The Theory and Practice of Group Psychotherapy

By Irvin D. Yalom | Go to book overview

CHAPTER 4
The Therapeutic Factors:
An Integration

The inquiry into the therapeutic factors in group therapy began with the rationale that the delineation of these factors would lead to the development of systematic guidelines for the tactics and strategy of the therapist. The compendium of therapeutic factors presented in chapter 1 is, I believe, comprehensive but is not yet in a form that has great clinical applicability. For one thing, the factors have, for the sake of clarity, been considered as separate entities when in fact they are intricately interdependent.

I have taken the therapy process apart to examine it and am now obliged to put it back together again. One question I will consider in this chapter is: How do the therapeutic factors operate when they are viewed not separately but as part of a dynamic process? A second issue to be considered is the comparative potency of the therapeutic factors. Obviously, not all are of equal value. However, an absolute rank-ordering of therapeutic factors is not possible. Many contingencies must be considered. The importance of various therapeutic factors depends upon the type of group therapy practiced. Groups with differing clinical populations and therapeutic goals (for example, ongoing outpatient groups, brief therapy groups, inpatient groups, partial hospitalization groups, eating disorders groups, panic disorders groups) may emphasize different clusters of therapeutic factors. Some therapeutic factors are important at one stage of a group, whereas others predominate at another. Even within the same group, different patients benefit from different therapeutic factors; patients may relate to the pool of group therapeutic resources as to a cafeteria: depending upon their needs, their social skills, their character structure, they select their menu of therapeutic factors.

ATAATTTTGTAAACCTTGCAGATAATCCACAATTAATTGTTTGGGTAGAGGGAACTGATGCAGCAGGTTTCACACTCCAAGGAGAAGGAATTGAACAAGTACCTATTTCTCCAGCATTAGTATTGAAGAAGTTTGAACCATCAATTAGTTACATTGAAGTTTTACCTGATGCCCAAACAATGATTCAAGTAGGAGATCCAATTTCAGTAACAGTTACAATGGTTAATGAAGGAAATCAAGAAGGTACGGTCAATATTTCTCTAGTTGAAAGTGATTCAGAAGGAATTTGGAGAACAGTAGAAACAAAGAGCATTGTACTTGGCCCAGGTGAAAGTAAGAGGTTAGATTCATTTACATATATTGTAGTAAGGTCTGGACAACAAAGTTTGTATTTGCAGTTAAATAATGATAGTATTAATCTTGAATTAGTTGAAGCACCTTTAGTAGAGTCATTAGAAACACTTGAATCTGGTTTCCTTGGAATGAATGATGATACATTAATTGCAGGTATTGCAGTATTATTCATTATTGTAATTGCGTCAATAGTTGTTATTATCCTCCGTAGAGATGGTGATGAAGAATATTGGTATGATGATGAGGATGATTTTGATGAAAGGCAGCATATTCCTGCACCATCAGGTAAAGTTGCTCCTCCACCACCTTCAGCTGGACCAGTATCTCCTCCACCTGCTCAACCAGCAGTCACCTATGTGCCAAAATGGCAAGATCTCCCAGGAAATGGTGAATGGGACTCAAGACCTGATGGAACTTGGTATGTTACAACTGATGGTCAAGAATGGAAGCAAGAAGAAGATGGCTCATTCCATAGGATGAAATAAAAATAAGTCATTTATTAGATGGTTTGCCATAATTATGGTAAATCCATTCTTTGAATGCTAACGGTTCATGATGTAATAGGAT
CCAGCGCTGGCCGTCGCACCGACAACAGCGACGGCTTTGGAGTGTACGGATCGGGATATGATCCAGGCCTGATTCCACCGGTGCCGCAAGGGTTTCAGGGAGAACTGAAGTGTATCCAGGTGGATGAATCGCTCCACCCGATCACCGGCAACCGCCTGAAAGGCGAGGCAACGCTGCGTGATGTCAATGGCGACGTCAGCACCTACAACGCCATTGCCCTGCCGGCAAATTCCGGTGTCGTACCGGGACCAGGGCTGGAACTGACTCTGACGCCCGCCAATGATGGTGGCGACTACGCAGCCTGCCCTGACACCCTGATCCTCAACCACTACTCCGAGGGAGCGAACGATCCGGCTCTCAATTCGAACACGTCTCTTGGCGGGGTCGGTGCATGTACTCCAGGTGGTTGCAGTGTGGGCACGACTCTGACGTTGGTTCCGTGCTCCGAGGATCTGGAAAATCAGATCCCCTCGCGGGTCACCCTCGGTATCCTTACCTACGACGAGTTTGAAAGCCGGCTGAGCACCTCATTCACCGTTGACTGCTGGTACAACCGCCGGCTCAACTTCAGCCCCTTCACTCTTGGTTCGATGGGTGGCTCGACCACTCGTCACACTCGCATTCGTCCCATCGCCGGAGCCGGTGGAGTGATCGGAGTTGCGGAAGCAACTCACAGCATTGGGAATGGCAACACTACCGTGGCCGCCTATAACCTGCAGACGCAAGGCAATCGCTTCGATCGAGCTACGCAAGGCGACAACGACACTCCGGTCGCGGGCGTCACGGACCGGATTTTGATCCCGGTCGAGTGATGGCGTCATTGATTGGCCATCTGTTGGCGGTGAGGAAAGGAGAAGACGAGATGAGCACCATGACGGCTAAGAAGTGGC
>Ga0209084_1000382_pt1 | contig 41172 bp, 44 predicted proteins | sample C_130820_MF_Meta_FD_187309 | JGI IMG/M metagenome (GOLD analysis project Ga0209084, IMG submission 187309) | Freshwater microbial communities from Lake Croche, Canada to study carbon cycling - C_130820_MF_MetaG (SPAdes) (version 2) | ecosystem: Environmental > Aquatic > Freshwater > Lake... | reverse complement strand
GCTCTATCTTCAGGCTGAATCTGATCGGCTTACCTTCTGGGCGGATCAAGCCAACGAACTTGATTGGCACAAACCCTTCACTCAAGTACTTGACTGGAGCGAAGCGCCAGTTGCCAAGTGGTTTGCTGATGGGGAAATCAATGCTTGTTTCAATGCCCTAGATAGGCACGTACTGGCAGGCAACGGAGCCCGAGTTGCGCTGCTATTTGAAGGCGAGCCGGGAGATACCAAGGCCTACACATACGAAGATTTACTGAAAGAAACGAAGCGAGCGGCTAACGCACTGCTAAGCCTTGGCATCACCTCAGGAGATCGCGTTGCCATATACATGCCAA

Lastly, some factors are not always independent mechanisms of change but

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